Last September, we covered results from a small trial of an experimental drug called PLX4032, which has been developed to treat patients whose cancers are caused by a faulty version of a gene called BRAF. Today, yet more encouraging results were announced in the New England Journal of Medicine, which were reported widely in the media.
The trial was very small and carried out in two stages. The first stage involved 55 patients, and was simply to find the most suitable dose.
In the second stage, 32 patients whose cancers were caused by BRAF mutations were given the drug at this dose. Of these, 26 patients’ tumours shrank by 30 per cent or more, and in two of these patients, the cancers disappeared completely.
We discussed this with one of our leading skin cancer scientists, Professor Richard Marais, who was part of a team that discovered the underlying genetic fault in BRAF that PLX4032 is designed to target. He said:
“These results are extremely exciting. This is the first time in over 30 years that this level of response has been seen in melanoma patients in any clinical trial.
“While these results are very promising, there is still work to be done. Although patients initially respond they can often relapse during treatment, so now we need to learn how to get longer lasting responses in these patients.”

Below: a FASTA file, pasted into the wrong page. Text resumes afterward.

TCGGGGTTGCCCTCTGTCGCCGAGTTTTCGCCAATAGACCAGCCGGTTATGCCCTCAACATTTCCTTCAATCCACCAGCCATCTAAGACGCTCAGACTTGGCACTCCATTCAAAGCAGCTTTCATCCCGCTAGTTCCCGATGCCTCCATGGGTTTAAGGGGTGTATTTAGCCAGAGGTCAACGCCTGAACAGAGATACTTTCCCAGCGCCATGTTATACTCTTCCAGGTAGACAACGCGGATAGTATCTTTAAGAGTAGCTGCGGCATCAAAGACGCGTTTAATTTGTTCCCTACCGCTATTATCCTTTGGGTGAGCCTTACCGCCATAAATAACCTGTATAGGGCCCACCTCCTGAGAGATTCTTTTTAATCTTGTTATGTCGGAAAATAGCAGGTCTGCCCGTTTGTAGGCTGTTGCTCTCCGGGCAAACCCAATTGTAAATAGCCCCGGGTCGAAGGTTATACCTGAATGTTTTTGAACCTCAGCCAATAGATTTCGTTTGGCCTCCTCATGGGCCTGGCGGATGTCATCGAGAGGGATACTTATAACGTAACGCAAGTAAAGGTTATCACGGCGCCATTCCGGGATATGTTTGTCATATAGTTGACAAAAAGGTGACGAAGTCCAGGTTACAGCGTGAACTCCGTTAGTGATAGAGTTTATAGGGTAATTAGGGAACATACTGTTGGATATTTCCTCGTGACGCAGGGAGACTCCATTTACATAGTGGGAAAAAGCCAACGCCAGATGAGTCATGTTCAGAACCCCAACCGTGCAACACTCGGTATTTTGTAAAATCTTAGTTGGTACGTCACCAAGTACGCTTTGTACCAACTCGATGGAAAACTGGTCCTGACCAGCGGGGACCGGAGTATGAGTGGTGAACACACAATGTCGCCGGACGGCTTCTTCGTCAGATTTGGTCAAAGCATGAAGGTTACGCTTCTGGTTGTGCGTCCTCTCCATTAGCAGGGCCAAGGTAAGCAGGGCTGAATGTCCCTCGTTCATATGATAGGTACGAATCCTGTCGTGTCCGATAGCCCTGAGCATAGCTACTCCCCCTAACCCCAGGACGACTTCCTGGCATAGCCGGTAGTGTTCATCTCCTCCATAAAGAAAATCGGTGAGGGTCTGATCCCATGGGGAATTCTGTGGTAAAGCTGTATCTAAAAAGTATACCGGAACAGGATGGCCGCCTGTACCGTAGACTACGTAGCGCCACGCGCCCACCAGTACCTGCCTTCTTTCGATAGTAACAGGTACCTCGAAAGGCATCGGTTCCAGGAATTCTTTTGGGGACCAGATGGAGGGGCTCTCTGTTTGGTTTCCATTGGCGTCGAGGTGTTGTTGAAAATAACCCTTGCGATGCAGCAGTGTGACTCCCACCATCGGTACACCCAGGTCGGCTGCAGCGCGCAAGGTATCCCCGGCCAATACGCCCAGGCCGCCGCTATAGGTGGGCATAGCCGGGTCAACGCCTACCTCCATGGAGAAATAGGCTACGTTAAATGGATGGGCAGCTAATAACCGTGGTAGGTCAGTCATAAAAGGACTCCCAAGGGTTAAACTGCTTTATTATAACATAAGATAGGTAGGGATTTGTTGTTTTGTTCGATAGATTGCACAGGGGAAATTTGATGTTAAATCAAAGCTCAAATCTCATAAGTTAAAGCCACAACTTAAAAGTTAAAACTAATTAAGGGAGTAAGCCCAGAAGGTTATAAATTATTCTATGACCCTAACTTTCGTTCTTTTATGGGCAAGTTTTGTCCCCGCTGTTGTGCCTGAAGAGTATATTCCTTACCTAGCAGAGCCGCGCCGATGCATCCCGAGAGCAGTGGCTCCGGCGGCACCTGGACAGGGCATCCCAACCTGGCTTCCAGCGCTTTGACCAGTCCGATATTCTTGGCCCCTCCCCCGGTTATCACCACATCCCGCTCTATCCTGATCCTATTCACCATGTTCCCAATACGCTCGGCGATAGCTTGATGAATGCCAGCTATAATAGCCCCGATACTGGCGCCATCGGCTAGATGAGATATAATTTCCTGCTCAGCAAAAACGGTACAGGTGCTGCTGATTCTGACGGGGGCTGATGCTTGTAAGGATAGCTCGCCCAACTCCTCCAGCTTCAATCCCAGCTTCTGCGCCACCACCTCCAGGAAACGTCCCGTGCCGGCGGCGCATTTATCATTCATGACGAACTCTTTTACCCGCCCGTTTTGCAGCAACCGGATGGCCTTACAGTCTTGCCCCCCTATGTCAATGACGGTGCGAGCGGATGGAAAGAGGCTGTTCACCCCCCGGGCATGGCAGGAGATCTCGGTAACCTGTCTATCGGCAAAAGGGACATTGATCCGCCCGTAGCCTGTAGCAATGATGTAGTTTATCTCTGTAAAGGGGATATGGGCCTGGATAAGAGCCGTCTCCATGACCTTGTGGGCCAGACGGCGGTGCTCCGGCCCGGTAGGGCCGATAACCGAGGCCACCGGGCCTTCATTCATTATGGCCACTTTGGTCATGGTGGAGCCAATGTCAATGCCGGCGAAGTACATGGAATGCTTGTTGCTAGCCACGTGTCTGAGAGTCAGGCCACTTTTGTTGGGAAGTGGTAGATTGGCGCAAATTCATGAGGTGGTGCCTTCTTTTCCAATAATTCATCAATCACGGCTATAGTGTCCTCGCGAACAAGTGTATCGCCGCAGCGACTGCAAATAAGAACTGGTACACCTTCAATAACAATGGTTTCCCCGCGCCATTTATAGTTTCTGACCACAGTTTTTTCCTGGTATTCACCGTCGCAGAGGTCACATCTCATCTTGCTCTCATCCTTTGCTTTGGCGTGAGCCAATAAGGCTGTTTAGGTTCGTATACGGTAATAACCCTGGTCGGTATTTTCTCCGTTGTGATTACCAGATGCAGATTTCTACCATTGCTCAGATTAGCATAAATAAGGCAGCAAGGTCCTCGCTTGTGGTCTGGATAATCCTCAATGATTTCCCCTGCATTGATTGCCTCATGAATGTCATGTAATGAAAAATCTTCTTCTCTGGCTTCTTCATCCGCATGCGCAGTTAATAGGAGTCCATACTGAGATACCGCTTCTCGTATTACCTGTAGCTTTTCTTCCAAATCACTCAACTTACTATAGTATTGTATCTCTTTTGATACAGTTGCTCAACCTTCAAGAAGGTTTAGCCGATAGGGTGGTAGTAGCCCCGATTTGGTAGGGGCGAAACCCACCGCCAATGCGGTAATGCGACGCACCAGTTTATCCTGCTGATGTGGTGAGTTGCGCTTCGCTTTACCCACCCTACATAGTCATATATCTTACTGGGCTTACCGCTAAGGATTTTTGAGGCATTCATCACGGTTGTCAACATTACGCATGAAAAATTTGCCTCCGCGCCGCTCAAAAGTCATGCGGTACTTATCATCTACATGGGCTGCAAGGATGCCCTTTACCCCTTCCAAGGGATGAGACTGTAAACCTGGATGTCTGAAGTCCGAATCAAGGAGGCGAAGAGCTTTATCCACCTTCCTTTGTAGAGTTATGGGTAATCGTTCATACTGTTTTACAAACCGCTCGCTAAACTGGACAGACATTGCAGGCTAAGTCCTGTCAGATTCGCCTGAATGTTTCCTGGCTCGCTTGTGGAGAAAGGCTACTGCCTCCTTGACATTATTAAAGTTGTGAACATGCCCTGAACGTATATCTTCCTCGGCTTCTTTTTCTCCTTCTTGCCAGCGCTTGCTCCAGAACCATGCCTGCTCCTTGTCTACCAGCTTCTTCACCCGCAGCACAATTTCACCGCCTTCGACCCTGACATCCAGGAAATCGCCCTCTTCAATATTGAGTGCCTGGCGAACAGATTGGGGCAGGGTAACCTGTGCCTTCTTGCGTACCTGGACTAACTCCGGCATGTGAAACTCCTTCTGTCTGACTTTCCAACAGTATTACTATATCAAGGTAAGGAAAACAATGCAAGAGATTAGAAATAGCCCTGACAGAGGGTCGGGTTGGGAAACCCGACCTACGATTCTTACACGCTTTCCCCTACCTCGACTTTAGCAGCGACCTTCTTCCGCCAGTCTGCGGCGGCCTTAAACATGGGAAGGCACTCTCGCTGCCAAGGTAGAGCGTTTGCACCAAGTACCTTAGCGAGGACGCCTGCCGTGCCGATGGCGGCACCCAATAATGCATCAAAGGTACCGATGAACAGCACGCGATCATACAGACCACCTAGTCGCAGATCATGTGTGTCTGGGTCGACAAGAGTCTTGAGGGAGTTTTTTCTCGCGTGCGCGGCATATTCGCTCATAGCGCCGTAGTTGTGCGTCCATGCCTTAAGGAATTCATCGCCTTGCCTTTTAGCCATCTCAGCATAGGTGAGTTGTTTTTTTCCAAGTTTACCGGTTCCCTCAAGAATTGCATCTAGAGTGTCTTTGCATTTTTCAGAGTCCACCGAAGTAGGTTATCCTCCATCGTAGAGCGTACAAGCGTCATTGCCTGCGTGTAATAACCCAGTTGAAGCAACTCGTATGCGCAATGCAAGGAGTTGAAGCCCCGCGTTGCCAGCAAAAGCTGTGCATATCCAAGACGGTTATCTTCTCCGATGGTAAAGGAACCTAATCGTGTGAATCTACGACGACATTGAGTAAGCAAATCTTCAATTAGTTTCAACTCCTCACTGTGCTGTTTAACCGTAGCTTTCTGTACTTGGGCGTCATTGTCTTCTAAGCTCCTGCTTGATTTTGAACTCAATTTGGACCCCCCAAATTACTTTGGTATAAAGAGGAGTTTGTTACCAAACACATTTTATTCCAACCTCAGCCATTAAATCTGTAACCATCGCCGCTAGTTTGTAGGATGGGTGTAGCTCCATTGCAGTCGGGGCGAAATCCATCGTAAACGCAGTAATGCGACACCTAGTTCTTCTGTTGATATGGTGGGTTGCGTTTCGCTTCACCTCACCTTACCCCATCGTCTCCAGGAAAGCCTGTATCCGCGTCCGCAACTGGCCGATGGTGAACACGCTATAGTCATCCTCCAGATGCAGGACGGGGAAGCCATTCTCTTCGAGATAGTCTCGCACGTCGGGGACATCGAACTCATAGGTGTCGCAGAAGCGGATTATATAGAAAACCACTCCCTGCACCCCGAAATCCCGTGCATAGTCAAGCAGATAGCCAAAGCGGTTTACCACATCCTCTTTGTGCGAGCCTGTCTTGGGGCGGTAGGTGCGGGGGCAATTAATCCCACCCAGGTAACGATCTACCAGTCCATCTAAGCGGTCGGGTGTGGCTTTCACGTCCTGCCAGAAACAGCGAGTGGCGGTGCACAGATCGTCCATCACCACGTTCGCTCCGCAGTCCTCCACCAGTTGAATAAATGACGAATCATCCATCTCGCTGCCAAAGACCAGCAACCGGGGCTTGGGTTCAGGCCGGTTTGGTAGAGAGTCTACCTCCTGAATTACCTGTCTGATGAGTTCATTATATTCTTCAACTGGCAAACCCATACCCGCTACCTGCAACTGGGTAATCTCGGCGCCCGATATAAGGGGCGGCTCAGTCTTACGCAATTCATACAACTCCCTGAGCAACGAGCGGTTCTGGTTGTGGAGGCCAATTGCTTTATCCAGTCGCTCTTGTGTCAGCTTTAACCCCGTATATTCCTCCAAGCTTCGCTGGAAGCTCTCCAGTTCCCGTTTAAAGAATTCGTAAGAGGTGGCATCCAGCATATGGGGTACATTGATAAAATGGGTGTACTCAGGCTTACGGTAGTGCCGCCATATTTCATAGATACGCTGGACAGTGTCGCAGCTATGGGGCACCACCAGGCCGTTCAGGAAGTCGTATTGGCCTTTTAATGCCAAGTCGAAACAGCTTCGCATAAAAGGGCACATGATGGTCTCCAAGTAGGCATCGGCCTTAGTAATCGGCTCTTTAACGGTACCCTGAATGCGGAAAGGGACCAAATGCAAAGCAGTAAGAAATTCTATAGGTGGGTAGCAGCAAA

This last point is crucial. There’s no hard evidence – yet – that the drug actually prolongs patients’ lives. The trial has only demonstrated that it can cause tumours to shrink. Although several patients’ cancers eventually became resistant to the drug, we need more research to work out how best to use this addition to the doctor’s toolbox before we can be certain that this is going to save lives.
But for now, the results of these small, early trials show great promise, and we’ll be keeping an eye on what happens next.
Flaherty, K. et al (2010). Inhibition of Mutated, Activated BRAF in Metastatic Melanoma New England Journal of Medicine, 363 (9), 809-819 DOI: 10.1056/NEJMoa1002011
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